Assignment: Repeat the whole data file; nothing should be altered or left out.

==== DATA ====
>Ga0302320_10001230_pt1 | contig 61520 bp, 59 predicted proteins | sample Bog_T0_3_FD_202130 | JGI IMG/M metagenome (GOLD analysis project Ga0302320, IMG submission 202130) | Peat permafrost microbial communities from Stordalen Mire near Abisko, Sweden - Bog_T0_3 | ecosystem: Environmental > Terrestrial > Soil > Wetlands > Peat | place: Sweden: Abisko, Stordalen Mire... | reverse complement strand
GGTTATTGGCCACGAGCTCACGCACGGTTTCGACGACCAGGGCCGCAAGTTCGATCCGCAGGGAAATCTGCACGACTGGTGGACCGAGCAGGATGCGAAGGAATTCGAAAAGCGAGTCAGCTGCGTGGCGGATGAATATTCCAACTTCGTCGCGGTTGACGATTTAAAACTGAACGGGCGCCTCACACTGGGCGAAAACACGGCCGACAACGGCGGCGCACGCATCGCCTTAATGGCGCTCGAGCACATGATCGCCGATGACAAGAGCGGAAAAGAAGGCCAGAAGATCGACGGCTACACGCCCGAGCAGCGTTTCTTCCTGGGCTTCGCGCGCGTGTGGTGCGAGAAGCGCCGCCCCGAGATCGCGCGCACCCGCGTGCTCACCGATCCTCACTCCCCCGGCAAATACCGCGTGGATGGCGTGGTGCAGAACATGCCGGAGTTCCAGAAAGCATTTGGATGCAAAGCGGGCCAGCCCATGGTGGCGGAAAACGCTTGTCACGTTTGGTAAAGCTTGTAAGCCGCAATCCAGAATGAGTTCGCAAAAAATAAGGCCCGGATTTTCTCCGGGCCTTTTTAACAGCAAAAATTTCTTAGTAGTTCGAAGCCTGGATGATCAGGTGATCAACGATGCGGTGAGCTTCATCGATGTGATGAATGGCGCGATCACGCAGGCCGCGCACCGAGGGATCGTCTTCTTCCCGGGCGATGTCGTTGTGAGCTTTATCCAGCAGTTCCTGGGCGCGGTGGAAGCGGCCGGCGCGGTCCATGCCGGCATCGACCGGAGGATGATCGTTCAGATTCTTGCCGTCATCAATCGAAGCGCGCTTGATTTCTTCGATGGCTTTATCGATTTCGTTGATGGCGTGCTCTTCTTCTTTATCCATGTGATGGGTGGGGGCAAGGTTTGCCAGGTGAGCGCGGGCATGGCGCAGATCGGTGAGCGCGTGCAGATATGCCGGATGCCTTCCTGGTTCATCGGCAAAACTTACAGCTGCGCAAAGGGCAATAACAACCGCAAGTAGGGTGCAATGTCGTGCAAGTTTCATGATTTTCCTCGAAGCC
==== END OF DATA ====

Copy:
>Ga0302320_10001230_pt1 | contig 61520 bp, 59 predicted proteins | sample Bog_T0_3_FD_202130 | JGI IMG/M metagenome (GOLD analysis project Ga0302320, IMG submission 202130) | Peat permafrost microbial communities from Stordalen Mire near Abisko, Sweden - Bog_T0_3 | ecosystem: Environmental > Terrestrial > Soil > Wetlands > Peat | place: Sweden: Abisko, Stordalen Mire... | reverse complement strand
GGTTATTGGCCACGAGCTCACGCACGGTTTCGACGACCAGGGCCGCAAGTTCGATCCGCAGGGAAATCTGCACGACTGGTGGACCGAGCAGGATGCGAAGGAATTCGAAAAGCGAGTCAGCTGCGTGGCGGATGAATATTCCAACTTCGTCGCGGTTGACGATTTAAAACTGAACGGGCGCCTCACACTGGGCGAAAACACGGCCGACAACGGCGGCGCACGCATCGCCTTAATGGCGCTCGAGCACATGATCGCCGATGACAAGAGCGGAAAAGAAGGCCAGAAGATCGACGGCTACACGCCCGAGCAGCGTTTCTTCCTGGGCTTCGCGCGCGTGTGGTGCGAGAAGCGCCGCCCCGAGATCGCGCGCACCCGCGTGCTCACCGATCCTCACTCCCCCGGCAAATACCGCGTGGATGGCGTGGTGCAGAACATGCCGGAGTTCCAGAAAGCATTTGGATGCAAAGCGGGCCAGCCCATGGTGGCGGAAAACGCTTGTCACGTTTGGTAAAGCTTGTAAGCCGCAATCCAGAATGAGTTCGCAAAAAATAAGGCCCGGATTTTCTCCGGGCCTTTTTAACAGCAAAAATTTCTTAGTAGTTCGAAGCCTGGATGATCAGGTGATCAACGATGCGGTGAGCTTCATCGATGTGATGAATGGCGCGATCACGCAGGCCGCGCACCGAGGGATCGTCTTCTTCCCGGGCGATGTCGTTGTGAGCTTTATCCAGCAGTTCCTGGGCGCGGTGGAAGCGGCCGGCGCGGTCCATGCCGGCATCGACCGGAGGATGATCGTTCAGATTCTTGCCGTCATCAATCGAAGCGCGCTTGATTTCTTCGATGGCTTTATCGATTTCGTTGATGGCGTGCTCTTCTTCTTTATCCATGTGATGGGTGGGGGCAAGGTTTGCCAGGTGAGCGCGGGCATGGCGCAGATCGGTGAGCGCGTGCAGATATGCCGGATGCCTTCCTGGTTCATCGGCAAAACTTACAGCTGCGCAAAGGGCAATAACAACCGCAAGTAGGGTGCAATGTCGTGCAAGTTTCATGATTTTCCTCGAAGCC